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Thread: Electrostatic Force

  1. #1
    Super Member Aryth's Avatar
    Feb 2007

    Electrostatic Force

    I know I typed this question before... But the answers on there turn out not to be the method I'm looking for. So I'm going to post what I have so far and maybe someone can help me out with second part of this:

    The question is:

    Four particles form a square. The charges are $\displaystyle q_1 = q_4 = Q$ and $\displaystyle q_2 = q_3 = q$.

    Just for your info, the particles are arranged as such:

    1 2
    3 4

    (a)What is $\displaystyle \frac Qq $ if the net electrostatic force on particles 1 and 4 is zero?

    Here's my solution for part a:

    (My notation for Force for particles is this, say I want to say the force of particle 2 on 1, I write $\displaystyle F_{21}$)

    $\displaystyle \sum F_1 = F_{21} + F_{31} + F_{41}$

    This says that the net force on 1 is the sum of the forces on 1 from 4, 3, and 2.

    $\displaystyle \sum F_1 = k\frac{qQ}{a^2} + k\frac{qQ}{a^2} + k\frac{Q^2}{(\sqrt{2}a)^2}$

    $\displaystyle = 2k\frac{qQ}{a^2} + k\frac{Q^2}{2a^2}$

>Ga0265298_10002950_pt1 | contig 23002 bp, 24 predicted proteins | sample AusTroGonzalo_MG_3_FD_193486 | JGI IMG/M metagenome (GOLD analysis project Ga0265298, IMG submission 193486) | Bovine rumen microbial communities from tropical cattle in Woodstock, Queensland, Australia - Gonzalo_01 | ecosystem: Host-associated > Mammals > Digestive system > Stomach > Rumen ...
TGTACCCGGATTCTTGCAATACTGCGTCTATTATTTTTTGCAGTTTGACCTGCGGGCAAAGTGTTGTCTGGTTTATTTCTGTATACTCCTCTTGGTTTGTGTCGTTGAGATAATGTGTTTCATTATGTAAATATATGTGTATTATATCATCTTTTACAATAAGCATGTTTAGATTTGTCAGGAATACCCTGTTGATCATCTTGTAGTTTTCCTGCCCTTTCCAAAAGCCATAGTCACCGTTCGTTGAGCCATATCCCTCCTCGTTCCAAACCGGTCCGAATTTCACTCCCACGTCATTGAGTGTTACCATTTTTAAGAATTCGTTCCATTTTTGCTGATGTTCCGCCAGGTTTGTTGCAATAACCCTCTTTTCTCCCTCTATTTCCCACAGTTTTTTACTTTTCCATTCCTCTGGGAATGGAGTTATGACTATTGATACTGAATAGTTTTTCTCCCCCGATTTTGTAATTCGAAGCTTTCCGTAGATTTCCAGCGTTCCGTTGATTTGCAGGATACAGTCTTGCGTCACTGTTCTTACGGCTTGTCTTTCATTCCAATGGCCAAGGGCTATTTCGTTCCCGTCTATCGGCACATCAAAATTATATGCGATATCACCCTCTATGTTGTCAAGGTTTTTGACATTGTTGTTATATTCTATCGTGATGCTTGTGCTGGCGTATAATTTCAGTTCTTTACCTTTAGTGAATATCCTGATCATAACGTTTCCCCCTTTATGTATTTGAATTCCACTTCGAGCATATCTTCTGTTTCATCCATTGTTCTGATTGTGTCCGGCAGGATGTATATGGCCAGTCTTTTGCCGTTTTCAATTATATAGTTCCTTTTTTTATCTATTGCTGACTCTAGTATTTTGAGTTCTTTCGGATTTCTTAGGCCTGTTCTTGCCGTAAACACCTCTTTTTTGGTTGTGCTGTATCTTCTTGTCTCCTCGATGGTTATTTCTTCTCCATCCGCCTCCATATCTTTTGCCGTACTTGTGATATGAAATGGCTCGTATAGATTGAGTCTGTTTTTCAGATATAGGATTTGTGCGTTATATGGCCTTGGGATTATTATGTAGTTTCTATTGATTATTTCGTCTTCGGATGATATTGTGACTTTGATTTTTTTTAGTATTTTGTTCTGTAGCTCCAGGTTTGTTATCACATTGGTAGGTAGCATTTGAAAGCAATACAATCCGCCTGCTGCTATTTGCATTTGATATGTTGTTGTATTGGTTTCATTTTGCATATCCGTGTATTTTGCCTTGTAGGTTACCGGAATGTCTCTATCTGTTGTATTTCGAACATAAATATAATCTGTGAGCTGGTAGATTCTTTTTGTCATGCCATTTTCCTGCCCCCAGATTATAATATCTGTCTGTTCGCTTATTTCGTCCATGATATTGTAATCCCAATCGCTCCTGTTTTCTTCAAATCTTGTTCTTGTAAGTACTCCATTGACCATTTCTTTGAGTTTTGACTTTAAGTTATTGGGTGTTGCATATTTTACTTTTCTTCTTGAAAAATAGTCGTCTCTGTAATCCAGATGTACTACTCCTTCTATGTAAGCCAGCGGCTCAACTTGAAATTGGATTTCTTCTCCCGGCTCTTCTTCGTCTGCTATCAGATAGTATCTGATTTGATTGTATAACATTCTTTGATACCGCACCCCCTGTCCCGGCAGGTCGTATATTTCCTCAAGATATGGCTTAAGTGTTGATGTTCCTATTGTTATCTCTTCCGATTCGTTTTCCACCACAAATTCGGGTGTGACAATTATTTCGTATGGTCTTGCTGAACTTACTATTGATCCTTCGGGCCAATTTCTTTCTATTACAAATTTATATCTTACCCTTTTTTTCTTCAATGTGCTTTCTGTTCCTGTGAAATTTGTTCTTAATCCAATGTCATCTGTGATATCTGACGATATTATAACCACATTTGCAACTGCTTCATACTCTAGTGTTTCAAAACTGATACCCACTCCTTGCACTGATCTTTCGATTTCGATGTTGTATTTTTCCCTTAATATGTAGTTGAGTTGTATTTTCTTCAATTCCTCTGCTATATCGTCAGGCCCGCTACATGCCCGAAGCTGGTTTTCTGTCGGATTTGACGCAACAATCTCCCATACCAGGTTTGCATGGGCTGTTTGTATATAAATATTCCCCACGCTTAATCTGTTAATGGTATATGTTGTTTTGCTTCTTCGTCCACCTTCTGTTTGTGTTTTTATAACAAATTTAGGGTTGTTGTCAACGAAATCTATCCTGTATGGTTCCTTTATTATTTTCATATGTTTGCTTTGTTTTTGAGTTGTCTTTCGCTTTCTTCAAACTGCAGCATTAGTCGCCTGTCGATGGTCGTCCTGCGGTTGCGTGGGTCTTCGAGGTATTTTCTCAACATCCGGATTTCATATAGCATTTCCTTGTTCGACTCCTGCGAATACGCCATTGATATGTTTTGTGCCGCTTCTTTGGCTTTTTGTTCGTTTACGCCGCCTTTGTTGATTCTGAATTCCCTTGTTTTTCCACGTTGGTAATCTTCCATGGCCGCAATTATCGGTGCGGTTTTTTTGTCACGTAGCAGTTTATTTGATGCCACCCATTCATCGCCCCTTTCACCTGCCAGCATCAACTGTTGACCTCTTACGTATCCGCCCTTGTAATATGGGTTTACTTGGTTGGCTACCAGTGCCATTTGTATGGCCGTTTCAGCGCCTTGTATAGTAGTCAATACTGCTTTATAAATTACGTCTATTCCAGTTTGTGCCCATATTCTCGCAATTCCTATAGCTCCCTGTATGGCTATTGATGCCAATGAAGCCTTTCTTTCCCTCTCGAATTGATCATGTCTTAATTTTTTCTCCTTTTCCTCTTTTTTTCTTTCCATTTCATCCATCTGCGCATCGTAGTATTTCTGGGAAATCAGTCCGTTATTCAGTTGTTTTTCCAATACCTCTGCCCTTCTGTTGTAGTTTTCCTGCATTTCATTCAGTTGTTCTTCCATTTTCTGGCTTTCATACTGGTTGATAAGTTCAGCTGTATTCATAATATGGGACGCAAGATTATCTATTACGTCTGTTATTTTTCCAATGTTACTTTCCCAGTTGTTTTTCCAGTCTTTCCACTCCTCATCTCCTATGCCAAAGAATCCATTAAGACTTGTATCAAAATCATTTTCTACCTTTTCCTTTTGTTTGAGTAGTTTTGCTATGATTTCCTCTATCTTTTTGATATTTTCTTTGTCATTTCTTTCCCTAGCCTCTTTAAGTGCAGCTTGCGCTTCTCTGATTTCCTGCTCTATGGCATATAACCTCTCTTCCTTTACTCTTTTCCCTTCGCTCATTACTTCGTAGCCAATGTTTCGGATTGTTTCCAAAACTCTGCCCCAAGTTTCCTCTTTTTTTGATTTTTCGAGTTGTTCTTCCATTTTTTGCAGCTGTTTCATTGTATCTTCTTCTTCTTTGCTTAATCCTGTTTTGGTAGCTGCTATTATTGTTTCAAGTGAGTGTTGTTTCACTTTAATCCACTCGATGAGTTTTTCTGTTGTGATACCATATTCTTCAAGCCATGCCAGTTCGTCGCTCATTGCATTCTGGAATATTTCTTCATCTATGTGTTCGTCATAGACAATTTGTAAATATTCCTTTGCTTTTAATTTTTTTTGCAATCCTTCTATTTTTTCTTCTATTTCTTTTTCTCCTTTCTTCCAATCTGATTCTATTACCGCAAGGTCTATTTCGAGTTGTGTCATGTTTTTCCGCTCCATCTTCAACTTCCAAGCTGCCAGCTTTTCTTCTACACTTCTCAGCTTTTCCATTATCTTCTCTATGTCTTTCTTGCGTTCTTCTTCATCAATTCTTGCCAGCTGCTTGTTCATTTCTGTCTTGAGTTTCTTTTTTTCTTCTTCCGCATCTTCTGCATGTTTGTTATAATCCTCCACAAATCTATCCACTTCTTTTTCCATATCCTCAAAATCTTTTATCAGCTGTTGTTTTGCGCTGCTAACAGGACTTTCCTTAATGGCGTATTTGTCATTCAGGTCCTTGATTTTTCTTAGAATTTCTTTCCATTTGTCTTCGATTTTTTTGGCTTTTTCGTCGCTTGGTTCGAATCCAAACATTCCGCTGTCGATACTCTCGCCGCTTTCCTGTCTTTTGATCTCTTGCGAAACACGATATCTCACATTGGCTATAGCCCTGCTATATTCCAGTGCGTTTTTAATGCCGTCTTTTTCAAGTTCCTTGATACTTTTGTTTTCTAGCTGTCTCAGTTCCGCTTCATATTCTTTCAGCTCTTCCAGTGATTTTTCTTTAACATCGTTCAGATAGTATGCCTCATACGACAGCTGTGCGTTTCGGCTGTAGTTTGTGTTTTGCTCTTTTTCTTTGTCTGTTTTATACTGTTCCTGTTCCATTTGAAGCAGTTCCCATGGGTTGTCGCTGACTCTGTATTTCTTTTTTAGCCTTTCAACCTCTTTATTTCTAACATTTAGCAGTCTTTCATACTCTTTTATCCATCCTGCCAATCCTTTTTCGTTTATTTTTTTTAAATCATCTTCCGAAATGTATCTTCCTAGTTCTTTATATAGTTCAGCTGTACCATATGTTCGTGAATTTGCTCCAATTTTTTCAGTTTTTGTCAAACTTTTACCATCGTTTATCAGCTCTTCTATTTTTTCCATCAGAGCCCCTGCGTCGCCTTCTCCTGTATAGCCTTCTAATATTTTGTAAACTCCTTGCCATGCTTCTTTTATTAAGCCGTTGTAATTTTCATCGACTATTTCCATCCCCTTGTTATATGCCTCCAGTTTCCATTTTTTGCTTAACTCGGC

$\displaystyle 2k\frac{2qQ + Q^2}{2a^2} = k\frac{2qQ + Q^2}{a^2}$

    Turns out I get the same thing for $\displaystyle \sum F_4$ because the net force for Q is 0. So, now I get the net force on Q:

    $\displaystyle \sum F_Q = 2k\frac{2qQ + Q^2}{a^2} = 0$

    $\displaystyle \frac{2k}{a^2}(2qQ + Q^2) = 0$

    Since k and a are obviously not 0, then $\displaystyle (2qQ + Q^2)$ must be 0, so:

    $\displaystyle 2qQ + Q^2 = 0$

    $\displaystyle Q^2 = -2qQ$

    $\displaystyle Q = -2q$

    $\displaystyle \frac Qq = -2.0$

    Is that right? If so, here's part b.

    (b) Is there any value of q that makes the net electrostatic force on each of the four particles 0?
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  2. #2
    Senior Member vincisonfire's Avatar
    Oct 2008
    Here is a scheme of your problem. The axis are in black.
    The Qs are the red dot. The qs are the green dot.
    The force Q on Q is represented by the red arrow.
    The force of the qs on Q are represented by the green arrows.
    Their projection on each axis is represented by the yellow and blue arrows.
    You can see that the yellow arrow cancel each other.
    Two superposed blue arrows have to compensate for the long red arrow.
    The blue arrow have $\displaystyle cos(\frac{\pi}{4}) $ of the magnitude of the green arrows that represente the full force of the qs on Q.
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